General W. F. Smith, who had been promoted to the rank of
major-general shortly after the battle of Chattanooga on my
recommendation, had not yet been confirmed. I found a decided
prejudice against his confirmation by a majority of the Senate,
but I insisted that his services had been such that he should be
rewarded. My wishes were now reluctantly complied with, and I
assigned him to the command of one of the corps under General
Butler. I was not long in finding out that the objections to
Smith’s promotion were well founded.

In one of my early interviews with the President I expressed my
dissatisfaction with the little that had been accomplished by
the cavalry so far in the war, and the belief that it was
capable of accomplishing much more than it had done if under a
thorough leader. I said I wanted the very best man in the army
for that command. Halleck was present and spoke up, saying:
“How would Sheridan do?” I replied: “The very man I want.”
The President said I could have anybody I wanted. Sheridan was
telegraphed for that day, and on his arrival was assigned to the
command of the cavalry corps with the Army of the Potomac. This
relieved General Alfred Pleasonton. It was not a reflection on
that officer, however, for I did not know but that he had been
as efficient as any other cavalry commander.

Banks in the Department of the Gulf was ordered to assemble all
the troops he had at New Orleans in time to join in the general
move, Mobile to be his objective.

At this time I was not entirely decided as to whether I should
move the Army of the Potomac by the right flank of the enemy, or
by his left. Each plan presented advantages. (*25) If by his
right–my left–the Potomac, Chesapeake Bay and tributaries
would furnish us an easy hauling distance of every position the
army could occupy from the Rapidan to the James River. But Lee
could, if he chose, detach or move his whole army north on a
line rather interior to the one I would have to take in
following. A movement by his left–our right–would obviate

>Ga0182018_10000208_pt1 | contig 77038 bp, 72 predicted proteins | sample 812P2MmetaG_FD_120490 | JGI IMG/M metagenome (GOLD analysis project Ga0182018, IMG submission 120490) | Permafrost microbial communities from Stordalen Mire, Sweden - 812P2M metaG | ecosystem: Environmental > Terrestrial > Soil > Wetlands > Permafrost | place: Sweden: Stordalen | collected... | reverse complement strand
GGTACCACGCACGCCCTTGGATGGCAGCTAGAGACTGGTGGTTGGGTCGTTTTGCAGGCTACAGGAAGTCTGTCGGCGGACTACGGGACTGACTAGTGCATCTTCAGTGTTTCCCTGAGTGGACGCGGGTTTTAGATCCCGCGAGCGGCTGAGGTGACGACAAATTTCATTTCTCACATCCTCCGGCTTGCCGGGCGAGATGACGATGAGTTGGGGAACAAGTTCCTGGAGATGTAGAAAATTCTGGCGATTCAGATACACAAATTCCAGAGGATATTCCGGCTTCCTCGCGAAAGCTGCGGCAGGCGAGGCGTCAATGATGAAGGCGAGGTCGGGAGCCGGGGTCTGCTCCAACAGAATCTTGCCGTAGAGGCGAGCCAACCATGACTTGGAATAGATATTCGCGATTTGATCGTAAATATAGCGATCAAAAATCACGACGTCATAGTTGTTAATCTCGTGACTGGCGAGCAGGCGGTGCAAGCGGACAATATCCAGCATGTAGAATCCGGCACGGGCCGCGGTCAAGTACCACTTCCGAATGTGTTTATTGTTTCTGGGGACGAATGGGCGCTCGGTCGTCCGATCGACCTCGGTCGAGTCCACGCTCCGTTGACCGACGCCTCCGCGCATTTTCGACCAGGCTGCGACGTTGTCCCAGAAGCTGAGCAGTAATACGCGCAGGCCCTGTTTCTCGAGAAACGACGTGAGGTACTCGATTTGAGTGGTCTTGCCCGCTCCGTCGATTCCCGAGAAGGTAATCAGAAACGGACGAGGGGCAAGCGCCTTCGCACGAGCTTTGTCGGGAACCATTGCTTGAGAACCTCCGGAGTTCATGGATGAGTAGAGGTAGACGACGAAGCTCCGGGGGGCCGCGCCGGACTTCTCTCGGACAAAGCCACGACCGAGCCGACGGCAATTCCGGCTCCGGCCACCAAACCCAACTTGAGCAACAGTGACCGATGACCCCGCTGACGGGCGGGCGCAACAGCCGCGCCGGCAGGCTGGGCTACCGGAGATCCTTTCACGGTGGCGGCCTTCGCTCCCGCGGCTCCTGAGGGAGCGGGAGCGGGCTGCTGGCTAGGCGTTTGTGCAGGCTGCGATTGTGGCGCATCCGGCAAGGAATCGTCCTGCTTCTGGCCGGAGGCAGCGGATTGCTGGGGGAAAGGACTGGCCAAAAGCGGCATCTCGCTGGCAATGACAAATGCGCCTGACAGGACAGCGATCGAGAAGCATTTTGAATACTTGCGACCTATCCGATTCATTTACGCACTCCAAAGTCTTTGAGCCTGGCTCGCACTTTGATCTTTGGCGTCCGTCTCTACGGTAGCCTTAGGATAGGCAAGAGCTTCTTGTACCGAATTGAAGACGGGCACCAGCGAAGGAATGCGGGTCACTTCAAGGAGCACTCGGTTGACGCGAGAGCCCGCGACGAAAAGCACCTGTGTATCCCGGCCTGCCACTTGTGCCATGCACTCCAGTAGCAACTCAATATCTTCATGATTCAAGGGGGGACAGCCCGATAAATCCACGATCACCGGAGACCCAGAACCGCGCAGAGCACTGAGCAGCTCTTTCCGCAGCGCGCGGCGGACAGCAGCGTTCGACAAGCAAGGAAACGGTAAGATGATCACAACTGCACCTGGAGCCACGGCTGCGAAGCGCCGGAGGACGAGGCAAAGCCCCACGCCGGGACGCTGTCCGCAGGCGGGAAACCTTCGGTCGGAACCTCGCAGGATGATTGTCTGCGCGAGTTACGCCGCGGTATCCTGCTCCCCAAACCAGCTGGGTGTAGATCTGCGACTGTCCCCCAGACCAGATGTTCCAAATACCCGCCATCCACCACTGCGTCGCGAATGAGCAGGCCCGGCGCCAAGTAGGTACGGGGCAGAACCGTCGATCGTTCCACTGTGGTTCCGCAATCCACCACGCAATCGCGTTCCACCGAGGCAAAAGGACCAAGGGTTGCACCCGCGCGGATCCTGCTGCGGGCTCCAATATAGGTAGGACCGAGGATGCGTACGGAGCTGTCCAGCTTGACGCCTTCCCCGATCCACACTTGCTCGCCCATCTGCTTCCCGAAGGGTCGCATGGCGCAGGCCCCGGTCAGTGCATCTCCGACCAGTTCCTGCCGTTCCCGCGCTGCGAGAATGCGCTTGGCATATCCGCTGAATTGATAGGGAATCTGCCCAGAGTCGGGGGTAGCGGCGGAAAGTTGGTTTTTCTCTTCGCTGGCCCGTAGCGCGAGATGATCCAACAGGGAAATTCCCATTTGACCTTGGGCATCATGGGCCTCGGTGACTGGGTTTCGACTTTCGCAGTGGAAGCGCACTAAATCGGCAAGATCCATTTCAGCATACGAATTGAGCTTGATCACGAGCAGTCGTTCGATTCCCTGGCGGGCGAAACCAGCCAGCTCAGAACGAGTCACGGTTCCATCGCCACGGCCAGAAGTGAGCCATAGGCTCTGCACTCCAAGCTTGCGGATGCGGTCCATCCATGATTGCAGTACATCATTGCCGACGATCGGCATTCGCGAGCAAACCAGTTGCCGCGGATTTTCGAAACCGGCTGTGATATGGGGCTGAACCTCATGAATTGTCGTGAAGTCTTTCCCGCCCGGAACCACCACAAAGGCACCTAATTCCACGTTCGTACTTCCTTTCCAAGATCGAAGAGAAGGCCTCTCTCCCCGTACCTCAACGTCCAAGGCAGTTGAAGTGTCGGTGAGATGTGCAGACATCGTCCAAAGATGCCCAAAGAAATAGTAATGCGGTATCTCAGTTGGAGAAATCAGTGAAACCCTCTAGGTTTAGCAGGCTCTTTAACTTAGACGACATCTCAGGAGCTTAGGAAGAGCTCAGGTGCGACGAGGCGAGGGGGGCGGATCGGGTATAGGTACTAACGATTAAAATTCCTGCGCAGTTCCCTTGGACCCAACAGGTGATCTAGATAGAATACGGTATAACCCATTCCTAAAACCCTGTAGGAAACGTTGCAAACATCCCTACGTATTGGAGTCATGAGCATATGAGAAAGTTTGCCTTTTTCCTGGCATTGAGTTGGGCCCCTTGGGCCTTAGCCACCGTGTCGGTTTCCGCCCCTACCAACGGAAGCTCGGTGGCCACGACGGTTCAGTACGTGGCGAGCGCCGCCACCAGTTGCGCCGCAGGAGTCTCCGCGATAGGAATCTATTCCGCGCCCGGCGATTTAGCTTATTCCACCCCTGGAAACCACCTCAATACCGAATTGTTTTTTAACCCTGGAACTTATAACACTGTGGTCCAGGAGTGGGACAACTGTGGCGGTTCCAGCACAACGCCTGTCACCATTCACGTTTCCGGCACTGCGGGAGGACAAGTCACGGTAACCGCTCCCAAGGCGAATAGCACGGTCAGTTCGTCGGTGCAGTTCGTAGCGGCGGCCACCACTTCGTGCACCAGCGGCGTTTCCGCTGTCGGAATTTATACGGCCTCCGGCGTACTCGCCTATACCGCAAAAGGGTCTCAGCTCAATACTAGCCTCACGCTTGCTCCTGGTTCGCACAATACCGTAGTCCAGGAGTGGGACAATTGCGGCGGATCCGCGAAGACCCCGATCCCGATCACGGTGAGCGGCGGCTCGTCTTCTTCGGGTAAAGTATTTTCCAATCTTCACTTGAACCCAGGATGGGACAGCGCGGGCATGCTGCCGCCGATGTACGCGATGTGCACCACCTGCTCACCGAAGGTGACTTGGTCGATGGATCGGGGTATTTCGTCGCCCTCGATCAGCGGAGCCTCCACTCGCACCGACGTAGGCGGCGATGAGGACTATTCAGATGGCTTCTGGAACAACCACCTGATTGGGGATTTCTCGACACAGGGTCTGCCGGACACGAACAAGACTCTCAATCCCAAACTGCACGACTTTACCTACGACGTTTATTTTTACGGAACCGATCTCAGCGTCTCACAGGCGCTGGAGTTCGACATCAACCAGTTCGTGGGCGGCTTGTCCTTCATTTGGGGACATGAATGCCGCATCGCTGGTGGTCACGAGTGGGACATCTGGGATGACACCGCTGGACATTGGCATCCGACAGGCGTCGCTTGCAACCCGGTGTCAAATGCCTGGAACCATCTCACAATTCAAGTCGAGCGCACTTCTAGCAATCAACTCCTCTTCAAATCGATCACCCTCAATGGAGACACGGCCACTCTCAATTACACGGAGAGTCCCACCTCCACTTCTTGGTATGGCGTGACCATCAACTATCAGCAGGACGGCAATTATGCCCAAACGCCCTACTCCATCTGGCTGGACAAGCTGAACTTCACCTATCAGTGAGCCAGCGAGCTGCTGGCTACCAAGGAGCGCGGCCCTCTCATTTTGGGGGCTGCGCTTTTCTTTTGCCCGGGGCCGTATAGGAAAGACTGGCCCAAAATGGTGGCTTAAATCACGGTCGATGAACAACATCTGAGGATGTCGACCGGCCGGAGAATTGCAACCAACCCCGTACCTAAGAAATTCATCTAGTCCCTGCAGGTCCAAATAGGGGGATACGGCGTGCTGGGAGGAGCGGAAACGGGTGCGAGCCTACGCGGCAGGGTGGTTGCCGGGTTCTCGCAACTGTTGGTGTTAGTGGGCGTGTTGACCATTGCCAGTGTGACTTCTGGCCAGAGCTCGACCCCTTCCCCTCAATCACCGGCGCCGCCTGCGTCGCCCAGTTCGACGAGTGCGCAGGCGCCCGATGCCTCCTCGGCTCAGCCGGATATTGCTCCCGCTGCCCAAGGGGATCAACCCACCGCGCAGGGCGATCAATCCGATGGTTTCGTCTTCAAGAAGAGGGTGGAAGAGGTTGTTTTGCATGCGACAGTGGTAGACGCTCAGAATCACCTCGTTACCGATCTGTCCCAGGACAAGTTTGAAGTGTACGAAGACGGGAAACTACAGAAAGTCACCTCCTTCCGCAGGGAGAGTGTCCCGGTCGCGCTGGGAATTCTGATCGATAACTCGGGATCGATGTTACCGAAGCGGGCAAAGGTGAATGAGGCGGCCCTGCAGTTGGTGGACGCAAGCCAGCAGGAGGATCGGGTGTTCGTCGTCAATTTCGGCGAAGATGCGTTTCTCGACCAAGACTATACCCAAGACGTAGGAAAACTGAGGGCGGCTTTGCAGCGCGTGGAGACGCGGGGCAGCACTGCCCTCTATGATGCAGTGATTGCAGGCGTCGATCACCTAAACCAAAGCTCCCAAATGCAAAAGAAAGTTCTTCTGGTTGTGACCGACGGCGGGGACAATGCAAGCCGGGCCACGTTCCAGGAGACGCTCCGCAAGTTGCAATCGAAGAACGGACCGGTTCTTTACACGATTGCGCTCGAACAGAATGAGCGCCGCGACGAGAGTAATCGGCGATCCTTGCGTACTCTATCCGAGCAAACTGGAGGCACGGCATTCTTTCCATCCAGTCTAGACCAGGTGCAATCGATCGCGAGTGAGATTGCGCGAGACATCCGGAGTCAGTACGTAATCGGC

this; but all that was done would have to be done with the
supplies and ammunition we started with. All idea of adopting
this latter plan was abandoned when he limited quantity of
supplies possible to take with us was considered. The country
over which we would have to pass was so exhausted of all food or
forage that we would be obliged to carry everything with us.

While these preparations were going on the enemy was not
entirely idle. In the West Forrest made a raid in West
Tennessee up to the northern border, capturing the garrison of
four or five hundred men at Union City, and followed it up by an
attack on Paducah, Kentucky, on the banks of the Ohio. While he
was able to enter the city he failed to capture the forts or any
part of the garrison. On the first intelligence of Forrest’s
raid I telegraphed Sherman to send all his cavalry against him,
and not to let him get out of the trap he had put himself
into. Sherman had anticipated me by sending troops against him
before he got my order.

Forrest, however, fell back rapidly, and attacked the troops at
Fort Pillow, a station for the protection of the navigation of
the Mississippi River. The garrison consisted of a regiment of
colored troops, infantry, and a detachment of Tennessee
cavalry. These troops fought bravely, but were overpowered. I
will leave Forrest in his dispatches to tell what he did with

“The river was dyed,” he says, “with the blood of the
slaughtered for two hundred yards. The approximate loss was
upward of five hundred killed, but few of the officers